Forest Service Accepting Public Comments on Spongy Moth Suppression – Lumber Heritage Region

Industry news

Back to News

Forest Service Accepting Public Comments on Spongy Moth Suppression

Written by Jswatsworth

Forest Service News Release

Forest Service Accepting Public Comments on Spongy Moth Suppression 

Warren, PA, March 24, 2022— The US Department of Agriculture, Forest Service is accepting public comments on a proposal to use additional treatment methods to suppress outbreaks of spongy moth (Lymantria dispar dispar), formerly known as gypsy moth, on the Allegheny National Forest in future years.

Treatment under our previous decision allows the aerial application of B.t.k. (Bacillus thuringiensis kurstaki) – a naturally occurring native bacterium – to the crowns of overstory trees. We are proposing to supplement that decision by expanding the range of approved treatment methods to include tebufenozide, Gypchek, and a protocol for approving the use of other methods in the future.

The Allegheny National Forest has partnered with the Pennsylvania Department of Conservation and Natural Resources, and USDA Forest Service State and Private Forestry, to conduct spongy moth egg mass surveys to assess population trends and inform potential management responses to suppress populations and resulting defoliation.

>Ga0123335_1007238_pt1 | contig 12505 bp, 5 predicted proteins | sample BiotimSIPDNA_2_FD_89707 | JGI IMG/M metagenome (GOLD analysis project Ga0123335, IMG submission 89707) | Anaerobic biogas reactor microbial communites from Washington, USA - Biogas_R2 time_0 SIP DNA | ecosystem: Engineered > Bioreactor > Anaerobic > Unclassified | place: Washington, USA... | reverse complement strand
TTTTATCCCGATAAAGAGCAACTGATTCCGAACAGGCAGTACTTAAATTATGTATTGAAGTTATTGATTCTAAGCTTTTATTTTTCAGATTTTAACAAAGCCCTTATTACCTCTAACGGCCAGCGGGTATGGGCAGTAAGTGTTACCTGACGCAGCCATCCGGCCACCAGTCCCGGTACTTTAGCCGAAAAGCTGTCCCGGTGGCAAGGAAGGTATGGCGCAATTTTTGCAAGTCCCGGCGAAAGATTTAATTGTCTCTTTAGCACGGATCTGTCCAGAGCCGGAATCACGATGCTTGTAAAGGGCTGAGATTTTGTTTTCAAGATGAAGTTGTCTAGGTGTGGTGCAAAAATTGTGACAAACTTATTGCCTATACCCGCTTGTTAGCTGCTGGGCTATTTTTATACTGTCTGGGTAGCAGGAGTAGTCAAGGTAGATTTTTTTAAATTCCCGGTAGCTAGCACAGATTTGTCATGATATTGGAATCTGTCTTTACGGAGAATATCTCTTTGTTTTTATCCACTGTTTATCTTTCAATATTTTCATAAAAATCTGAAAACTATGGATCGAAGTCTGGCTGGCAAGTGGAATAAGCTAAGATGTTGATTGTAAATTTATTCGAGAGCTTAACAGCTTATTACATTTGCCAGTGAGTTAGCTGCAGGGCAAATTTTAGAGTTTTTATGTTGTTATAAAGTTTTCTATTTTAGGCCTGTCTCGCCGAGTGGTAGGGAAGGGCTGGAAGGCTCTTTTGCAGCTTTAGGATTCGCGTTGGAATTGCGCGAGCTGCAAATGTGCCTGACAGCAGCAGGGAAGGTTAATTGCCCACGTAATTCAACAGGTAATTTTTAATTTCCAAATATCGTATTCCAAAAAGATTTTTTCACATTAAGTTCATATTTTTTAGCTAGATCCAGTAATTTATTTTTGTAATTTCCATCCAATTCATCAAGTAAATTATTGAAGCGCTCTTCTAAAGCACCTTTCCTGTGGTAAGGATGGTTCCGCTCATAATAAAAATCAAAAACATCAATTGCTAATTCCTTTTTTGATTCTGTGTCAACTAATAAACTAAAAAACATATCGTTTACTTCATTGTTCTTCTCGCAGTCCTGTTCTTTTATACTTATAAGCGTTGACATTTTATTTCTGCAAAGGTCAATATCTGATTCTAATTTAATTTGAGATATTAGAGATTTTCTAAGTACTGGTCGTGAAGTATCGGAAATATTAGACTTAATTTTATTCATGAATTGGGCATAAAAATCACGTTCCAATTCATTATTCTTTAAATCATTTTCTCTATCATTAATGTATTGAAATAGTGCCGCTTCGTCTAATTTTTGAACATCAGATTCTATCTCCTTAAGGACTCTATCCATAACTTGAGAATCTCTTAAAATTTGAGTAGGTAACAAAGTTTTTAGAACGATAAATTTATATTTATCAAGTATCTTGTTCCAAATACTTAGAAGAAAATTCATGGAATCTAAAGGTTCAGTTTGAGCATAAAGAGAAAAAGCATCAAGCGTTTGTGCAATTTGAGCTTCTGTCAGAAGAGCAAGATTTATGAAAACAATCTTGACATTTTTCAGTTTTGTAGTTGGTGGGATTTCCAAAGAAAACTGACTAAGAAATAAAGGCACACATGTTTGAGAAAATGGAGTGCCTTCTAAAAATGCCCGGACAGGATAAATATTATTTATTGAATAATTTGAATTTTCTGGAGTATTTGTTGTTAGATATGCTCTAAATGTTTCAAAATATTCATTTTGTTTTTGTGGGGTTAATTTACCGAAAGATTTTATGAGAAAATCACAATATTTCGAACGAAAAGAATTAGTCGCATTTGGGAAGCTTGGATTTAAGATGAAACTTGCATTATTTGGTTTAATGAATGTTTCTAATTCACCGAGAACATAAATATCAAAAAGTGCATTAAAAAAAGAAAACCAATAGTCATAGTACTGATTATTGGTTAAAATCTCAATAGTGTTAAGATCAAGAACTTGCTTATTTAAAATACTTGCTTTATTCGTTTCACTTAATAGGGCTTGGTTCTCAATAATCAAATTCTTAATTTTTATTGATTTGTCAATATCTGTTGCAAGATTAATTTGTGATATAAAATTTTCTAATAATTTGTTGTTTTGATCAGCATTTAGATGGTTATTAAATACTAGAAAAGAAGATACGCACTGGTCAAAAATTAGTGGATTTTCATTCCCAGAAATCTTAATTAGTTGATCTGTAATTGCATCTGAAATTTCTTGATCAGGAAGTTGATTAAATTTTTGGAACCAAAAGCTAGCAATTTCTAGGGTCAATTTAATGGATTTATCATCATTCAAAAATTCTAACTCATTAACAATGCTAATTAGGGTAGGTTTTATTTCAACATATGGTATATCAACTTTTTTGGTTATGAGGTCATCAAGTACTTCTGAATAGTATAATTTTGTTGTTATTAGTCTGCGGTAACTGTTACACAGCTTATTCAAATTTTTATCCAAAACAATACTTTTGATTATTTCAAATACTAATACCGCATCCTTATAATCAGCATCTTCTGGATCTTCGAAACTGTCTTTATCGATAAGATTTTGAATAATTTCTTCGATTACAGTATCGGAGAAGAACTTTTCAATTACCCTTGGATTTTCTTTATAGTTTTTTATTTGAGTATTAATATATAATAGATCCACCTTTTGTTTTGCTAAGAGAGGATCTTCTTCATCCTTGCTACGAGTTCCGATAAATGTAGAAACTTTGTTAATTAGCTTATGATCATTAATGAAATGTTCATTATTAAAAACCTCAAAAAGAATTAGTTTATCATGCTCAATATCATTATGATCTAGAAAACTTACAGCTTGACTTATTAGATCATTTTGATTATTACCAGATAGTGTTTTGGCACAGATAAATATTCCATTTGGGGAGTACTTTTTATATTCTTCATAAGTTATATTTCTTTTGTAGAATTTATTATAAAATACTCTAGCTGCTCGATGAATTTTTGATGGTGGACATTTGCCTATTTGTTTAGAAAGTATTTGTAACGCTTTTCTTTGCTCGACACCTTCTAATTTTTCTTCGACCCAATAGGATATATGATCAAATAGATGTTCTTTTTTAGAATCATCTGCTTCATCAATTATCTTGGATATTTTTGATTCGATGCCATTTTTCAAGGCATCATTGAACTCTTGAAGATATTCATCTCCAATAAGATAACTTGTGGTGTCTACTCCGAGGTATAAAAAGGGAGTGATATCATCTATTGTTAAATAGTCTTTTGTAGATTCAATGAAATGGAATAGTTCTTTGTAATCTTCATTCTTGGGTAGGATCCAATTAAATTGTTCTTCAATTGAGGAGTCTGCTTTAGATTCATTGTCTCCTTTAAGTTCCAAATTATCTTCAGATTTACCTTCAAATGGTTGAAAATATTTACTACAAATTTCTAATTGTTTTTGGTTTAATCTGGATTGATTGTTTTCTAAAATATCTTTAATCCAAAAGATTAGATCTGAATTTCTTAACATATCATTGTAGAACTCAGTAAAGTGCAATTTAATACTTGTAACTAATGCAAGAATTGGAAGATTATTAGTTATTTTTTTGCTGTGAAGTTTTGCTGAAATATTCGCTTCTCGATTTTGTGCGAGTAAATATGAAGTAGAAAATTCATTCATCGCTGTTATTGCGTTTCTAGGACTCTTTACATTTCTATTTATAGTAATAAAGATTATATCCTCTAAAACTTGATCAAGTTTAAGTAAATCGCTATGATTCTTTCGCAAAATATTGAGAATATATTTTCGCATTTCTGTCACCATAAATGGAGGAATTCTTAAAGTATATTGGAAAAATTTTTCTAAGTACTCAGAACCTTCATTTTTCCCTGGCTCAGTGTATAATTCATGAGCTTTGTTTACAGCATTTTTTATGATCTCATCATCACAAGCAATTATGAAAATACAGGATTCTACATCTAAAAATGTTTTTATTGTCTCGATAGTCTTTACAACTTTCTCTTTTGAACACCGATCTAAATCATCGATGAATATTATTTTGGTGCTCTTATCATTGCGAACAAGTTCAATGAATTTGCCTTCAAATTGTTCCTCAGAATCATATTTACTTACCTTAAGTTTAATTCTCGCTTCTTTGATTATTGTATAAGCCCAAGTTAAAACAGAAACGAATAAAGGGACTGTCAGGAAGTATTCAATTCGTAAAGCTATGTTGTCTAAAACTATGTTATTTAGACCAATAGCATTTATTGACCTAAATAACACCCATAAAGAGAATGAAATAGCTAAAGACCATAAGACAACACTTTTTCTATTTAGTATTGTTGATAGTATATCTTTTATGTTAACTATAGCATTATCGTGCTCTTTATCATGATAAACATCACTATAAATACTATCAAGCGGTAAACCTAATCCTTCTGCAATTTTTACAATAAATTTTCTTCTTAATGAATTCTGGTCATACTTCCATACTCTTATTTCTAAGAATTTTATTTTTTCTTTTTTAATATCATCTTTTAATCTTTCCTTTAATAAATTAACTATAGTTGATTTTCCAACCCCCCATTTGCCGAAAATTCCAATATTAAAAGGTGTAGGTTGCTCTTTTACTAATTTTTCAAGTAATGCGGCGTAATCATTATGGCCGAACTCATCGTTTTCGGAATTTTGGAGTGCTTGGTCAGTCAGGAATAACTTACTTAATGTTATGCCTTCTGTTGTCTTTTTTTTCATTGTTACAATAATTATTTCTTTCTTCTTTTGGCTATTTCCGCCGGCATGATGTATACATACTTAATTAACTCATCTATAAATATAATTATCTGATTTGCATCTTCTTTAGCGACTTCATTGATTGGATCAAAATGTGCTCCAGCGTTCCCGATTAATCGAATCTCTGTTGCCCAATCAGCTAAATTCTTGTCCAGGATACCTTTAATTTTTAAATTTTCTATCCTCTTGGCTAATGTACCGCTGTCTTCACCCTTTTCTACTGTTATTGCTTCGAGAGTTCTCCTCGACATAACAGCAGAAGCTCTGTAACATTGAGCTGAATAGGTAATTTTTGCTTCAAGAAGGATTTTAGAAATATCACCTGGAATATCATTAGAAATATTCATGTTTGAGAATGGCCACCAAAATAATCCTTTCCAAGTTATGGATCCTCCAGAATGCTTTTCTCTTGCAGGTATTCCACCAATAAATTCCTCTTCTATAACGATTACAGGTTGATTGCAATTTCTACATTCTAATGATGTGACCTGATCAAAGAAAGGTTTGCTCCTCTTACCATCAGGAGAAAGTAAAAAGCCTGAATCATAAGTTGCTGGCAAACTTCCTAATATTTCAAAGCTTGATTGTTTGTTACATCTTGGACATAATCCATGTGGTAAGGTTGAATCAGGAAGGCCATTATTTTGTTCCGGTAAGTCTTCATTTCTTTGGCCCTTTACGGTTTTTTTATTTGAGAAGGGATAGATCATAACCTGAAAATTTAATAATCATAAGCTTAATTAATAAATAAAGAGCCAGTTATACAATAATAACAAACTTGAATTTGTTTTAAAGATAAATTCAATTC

For more information, a draft supplemental environmental assessment is available at Printed copies are available upon request. Please respond with comments about our proposed activities by April 25, 2022.

  • Comments may be emailed to . Please enter the project name (Spongy Moth Suppression) on the subject line and include your name and physical mailing address as well.
  • Comments may be sent by mail to Jamie Davidson, Forest Supervisor, Allegheny National Forest, 4 Farm Colony Drive, Warren, PA 16365.
  • Comments may be faxed to 814-726-1465.

If you have questions, please contact Forest Silviculturist Josh Hanson at 814- 728-6161 or

Information concerning the common name change of Lymantria dispar dispar, is available at Entomological Society of America Discontinues Use of Gypsy Moth (